In his 1983 book Nations and Nationalism, British-Czech intellectual Ernest Gellner put forward a theory of nationalism, explaining that the concept of nation is not in fact an ancient notion, as we might first imagine. Rather, it is a modern idea born out of the seismic social and cultural shifts that industrialization brought to the Western world.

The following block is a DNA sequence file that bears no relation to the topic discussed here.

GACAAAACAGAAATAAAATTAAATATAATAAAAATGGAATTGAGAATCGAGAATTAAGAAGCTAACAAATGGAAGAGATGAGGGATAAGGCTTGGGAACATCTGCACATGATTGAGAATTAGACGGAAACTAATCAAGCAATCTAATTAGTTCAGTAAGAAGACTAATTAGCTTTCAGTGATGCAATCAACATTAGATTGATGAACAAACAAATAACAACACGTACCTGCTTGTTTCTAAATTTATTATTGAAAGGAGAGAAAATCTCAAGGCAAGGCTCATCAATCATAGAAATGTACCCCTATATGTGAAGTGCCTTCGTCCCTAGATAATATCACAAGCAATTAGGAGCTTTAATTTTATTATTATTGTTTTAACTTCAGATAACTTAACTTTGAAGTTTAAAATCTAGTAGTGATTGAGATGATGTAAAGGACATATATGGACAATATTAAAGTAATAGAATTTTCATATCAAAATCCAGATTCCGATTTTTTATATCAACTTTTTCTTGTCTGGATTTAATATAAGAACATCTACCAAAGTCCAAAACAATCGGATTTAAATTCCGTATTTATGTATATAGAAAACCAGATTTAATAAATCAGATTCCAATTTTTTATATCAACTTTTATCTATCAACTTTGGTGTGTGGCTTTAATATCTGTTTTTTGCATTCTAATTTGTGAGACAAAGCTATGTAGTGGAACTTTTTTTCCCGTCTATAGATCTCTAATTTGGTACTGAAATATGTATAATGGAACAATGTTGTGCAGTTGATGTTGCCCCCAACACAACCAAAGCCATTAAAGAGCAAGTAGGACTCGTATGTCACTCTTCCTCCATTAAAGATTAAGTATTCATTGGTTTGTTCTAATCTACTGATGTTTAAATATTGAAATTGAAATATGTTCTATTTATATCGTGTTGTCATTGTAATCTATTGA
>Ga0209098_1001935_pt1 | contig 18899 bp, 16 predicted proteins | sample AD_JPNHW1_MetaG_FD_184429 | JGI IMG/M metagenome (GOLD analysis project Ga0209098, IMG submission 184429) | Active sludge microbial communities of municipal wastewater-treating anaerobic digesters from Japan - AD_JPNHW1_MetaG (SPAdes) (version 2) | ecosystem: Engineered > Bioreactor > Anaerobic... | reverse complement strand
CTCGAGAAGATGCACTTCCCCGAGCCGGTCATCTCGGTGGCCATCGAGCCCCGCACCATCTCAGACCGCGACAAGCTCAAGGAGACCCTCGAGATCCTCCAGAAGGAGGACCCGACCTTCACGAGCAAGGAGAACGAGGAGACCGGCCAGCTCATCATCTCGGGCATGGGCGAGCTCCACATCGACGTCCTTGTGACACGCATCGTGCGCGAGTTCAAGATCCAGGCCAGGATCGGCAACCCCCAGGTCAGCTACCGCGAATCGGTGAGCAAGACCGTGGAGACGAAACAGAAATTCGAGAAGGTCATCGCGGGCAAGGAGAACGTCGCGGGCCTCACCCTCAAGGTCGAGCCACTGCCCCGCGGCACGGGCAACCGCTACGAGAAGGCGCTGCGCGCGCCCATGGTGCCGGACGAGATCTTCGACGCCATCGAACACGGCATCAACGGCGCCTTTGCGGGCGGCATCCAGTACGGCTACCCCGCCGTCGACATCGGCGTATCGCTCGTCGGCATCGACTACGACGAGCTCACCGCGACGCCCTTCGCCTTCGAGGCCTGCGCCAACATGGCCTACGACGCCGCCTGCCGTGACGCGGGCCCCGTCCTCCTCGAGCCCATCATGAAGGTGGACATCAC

Industrial society needed an educated workforce sharing the same culture and the same language - something much less important in the agricultural age. Gellner shows how the concept of nationalism - a political concept in which state and cultural boundaries match - follows from this new idea of nation. Gellner was well aware that "the idea of a man without a nation seems to impose a...strain on the modern imagination." But having witnessed firsthand the catastrophic effects of excessive nationalism - Gellner was a Jew who escaped from Czechoslovakia in 1939, after Hitler invaded - he was only too aware of the dangers of believing nationalism was something all human beings should embrace.